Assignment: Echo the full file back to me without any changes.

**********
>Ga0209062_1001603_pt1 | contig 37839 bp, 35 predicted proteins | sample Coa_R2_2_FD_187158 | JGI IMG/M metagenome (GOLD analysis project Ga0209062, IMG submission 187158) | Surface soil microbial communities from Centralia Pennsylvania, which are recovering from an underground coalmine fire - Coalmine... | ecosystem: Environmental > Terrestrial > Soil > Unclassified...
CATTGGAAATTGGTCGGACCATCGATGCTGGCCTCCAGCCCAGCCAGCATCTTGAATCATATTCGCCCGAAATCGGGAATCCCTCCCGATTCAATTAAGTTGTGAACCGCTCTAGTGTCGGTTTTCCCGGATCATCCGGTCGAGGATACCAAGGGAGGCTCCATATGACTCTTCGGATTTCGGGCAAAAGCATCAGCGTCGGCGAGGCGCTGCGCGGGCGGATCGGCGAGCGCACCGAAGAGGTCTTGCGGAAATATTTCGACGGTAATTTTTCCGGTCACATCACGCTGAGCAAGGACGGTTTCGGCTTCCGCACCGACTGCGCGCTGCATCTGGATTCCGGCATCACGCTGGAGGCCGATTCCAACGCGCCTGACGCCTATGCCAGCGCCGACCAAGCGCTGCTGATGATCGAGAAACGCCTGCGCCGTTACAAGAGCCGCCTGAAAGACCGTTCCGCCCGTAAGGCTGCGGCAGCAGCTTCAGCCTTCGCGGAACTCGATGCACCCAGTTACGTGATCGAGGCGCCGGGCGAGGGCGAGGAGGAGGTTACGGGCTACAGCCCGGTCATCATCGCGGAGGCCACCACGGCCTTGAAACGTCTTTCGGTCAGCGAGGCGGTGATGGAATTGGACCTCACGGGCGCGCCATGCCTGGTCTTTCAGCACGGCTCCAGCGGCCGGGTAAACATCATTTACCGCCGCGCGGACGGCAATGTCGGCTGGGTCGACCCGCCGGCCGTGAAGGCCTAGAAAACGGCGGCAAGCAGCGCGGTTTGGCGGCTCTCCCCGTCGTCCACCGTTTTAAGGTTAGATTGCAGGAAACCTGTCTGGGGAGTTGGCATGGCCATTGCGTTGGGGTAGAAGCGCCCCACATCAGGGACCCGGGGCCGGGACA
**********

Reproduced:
>Ga0209062_1001603_pt1 | contig 37839 bp, 35 predicted proteins | sample Coa_R2_2_FD_187158 | JGI IMG/M metagenome (GOLD analysis project Ga0209062, IMG submission 187158) | Surface soil microbial communities from Centralia Pennsylvania, which are recovering from an underground coalmine fire - Coalmine... | ecosystem: Environmental > Terrestrial > Soil > Unclassified...
CATTGGAAATTGGTCGGACCATCGATGCTGGCCTCCAGCCCAGCCAGCATCTTGAATCATATTCGCCCGAAATCGGGAATCCCTCCCGATTCAATTAAGTTGTGAACCGCTCTAGTGTCGGTTTTCCCGGATCATCCGGTCGAGGATACCAAGGGAGGCTCCATATGACTCTTCGGATTTCGGGCAAAAGCATCAGCGTCGGCGAGGCGCTGCGCGGGCGGATCGGCGAGCGCACCGAAGAGGTCTTGCGGAAATATTTCGACGGTAATTTTTCCGGTCACATCACGCTGAGCAAGGACGGTTTCGGCTTCCGCACCGACTGCGCGCTGCATCTGGATTCCGGCATCACGCTGGAGGCCGATTCCAACGCGCCTGACGCCTATGCCAGCGCCGACCAAGCGCTGCTGATGATCGAGAAACGCCTGCGCCGTTACAAGAGCCGCCTGAAAGACCGTTCCGCCCGTAAGGCTGCGGCAGCAGCTTCAGCCTTCGCGGAACTCGATGCACCCAGTTACGTGATCGAGGCGCCGGGCGAGGGCGAGGAGGAGGTTACGGGCTACAGCCCGGTCATCATCGCGGAGGCCACCACGGCCTTGAAACGTCTTTCGGTCAGCGAGGCGGTGATGGAATTGGACCTCACGGGCGCGCCATGCCTGGTCTTTCAGCACGGCTCCAGCGGCCGGGTAAACATCATTTACCGCCGCGCGGACGGCAATGTCGGCTGGGTCGACCCGCCGGCCGTGAAGGCCTAGAAAACGGCGGCAAGCAGCGCGGTTTGGCGGCTCTCCCCGTCGTCCACCGTTTTAAGGTTAGATTGCAGGAAACCTGTCTGGGGAGTTGGCATGGCCATTGCGTTGGGGTAGAAGCGCCCCACATCAGGGACCCGGGGCCGGGACA